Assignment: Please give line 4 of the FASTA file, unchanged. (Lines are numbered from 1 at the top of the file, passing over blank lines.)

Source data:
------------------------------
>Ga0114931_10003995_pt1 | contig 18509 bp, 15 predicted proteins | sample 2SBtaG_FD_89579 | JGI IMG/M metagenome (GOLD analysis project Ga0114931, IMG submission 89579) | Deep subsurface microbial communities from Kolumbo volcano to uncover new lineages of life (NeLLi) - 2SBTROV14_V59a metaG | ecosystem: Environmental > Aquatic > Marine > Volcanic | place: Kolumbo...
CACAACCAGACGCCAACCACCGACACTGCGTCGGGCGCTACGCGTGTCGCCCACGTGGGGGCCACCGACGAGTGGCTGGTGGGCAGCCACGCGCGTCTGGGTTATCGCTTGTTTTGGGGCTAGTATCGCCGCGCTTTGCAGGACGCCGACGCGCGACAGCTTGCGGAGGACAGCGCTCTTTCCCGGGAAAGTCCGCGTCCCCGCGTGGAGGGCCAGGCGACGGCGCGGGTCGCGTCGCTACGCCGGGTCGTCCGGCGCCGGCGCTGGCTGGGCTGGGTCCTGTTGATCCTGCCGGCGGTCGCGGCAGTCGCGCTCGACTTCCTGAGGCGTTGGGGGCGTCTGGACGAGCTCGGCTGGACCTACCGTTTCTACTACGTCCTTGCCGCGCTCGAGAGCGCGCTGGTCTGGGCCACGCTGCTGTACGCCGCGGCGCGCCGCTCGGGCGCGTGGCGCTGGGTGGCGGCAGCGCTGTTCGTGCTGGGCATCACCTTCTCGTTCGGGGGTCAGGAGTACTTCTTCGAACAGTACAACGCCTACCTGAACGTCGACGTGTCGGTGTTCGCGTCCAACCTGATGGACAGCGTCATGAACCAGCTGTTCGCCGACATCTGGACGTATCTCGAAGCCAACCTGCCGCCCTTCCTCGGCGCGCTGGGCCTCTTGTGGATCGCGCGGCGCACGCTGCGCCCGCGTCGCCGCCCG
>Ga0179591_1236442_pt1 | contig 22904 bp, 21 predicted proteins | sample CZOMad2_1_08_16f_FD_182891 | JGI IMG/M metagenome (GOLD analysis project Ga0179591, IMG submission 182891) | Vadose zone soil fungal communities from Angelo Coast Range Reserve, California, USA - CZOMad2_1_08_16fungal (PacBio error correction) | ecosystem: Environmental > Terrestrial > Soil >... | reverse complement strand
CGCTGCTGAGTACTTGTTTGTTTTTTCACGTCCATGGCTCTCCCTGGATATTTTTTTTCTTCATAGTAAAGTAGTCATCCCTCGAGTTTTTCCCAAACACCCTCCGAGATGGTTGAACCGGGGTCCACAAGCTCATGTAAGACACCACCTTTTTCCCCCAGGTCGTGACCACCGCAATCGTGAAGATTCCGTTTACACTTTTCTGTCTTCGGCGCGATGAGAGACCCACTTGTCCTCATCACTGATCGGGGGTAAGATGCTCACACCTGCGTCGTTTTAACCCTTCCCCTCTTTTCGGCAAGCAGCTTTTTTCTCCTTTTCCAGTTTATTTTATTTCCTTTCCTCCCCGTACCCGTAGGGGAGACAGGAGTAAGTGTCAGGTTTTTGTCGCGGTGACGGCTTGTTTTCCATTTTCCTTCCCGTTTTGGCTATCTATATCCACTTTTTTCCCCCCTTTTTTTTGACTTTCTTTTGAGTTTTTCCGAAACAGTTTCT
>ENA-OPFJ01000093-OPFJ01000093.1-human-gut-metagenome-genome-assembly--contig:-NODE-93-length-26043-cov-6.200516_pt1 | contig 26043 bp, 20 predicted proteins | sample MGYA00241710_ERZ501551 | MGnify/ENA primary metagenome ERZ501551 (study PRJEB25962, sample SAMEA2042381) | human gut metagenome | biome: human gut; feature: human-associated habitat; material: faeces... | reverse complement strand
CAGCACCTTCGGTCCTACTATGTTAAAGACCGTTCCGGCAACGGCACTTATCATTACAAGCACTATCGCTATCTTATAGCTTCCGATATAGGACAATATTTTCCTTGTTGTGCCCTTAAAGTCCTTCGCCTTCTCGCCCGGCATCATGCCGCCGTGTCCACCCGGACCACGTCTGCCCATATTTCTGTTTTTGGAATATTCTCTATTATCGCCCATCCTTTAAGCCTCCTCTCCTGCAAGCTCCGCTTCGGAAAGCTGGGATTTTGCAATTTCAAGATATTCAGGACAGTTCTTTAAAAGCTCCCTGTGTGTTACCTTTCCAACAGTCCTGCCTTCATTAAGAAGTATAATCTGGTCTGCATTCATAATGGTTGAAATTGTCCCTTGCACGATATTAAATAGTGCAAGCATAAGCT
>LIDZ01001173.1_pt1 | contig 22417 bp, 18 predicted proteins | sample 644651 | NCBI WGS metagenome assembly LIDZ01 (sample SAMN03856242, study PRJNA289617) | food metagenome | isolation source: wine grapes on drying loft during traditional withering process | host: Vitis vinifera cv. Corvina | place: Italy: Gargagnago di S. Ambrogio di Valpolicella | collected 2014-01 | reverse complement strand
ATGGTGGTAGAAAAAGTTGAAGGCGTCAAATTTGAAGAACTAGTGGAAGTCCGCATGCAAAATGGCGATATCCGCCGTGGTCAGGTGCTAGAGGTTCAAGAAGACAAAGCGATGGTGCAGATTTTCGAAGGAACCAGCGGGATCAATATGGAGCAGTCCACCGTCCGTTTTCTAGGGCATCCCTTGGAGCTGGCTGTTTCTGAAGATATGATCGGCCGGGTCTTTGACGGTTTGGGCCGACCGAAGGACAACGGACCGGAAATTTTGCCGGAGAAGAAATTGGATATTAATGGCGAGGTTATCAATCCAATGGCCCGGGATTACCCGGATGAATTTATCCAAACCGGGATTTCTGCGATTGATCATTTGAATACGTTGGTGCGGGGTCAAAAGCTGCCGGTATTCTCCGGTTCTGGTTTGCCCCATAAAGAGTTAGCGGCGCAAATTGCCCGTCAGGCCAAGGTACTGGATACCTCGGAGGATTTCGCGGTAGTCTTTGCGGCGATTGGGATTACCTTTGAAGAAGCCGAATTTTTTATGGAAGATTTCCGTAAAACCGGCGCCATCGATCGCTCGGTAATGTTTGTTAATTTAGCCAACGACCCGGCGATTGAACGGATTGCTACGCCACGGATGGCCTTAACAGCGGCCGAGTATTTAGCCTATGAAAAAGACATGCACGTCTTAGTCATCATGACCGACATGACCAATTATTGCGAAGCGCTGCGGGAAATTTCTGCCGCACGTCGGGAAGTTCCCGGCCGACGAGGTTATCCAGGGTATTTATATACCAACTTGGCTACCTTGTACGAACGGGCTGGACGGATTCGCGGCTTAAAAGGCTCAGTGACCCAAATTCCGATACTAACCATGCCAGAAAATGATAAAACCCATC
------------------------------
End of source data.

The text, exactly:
CGCTGCTGAGTACTTGTTTGTTTTTTCACGTCCATGGCTCTCCCTGGATATTTTTTTTCTTCATAGTAAAGTAGTCATCCCTCGAGTTTTTCCCAAACACCCTCCGAGATGGTTGAACCGGGGTCCACAAGCTCATGTAAGACACCACCTTTTTCCCCCAGGTCGTGACCACCGCAATCGTGAAGATTCCGTTTACACTTTTCTGTCTTCGGCGCGATGAGAGACCCACTTGTCCTCATCACTGATCGGGGGTAAGATGCTCACACCTGCGTCGTTTTAACCCTTCCCCTCTTTTCGGCAAGCAGCTTTTTTCTCCTTTTCCAGTTTATTTTATTTCCTTTCCTCCCCGTACCCGTAGGGGAGACAGGAGTAAGTGTCAGGTTTTTGTCGCGGTGACGGCTTGTTTTCCATTTTCCTTCCCGTTTTGGCTATCTATATCCACTTTTTTCCCCCCTTTTTTTTGACTTTCTTTTGAGTTTTTCCGAAACAGTTTCT